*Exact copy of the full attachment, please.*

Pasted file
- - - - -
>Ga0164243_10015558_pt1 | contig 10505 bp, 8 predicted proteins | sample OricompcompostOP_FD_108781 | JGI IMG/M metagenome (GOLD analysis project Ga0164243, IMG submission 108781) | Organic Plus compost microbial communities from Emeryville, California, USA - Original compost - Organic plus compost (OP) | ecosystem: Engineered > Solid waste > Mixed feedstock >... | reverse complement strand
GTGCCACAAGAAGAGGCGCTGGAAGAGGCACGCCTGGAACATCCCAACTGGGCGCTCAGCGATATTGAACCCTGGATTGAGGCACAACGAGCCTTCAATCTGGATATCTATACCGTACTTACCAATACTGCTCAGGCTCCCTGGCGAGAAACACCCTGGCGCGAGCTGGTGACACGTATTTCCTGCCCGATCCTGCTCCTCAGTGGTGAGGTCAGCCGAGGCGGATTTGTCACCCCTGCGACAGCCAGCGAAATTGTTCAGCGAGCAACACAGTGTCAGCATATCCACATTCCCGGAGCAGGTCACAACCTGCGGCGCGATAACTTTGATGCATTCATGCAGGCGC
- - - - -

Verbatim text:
>Ga0164243_10015558_pt1 | contig 10505 bp, 8 predicted proteins | sample OricompcompostOP_FD_108781 | JGI IMG/M metagenome (GOLD analysis project Ga0164243, IMG submission 108781) | Organic Plus compost microbial communities from Emeryville, California, USA - Original compost - Organic plus compost (OP) | ecosystem: Engineered > Solid waste > Mixed feedstock >... | reverse complement strand
GTGCCACAAGAAGAGGCGCTGGAAGAGGCACGCCTGGAACATCCCAACTGGGCGCTCAGCGATATTGAACCCTGGATTGAGGCACAACGAGCCTTCAATCTGGATATCTATACCGTACTTACCAATACTGCTCAGGCTCCCTGGCGAGAAACACCCTGGCGCGAGCTGGTGACACGTATTTCCTGCCCGATCCTGCTCCTCAGTGGTGAGGTCAGCCGAGGCGGATTTGTCACCCCTGCGACAGCCAGCGAAATTGTTCAGCGAGCAACACAGTGTCAGCATATCCACATTCCCGGAGCAGGTCACAACCTGCGGCGCGATAACTTTGATGCATTCATGCAGGCGC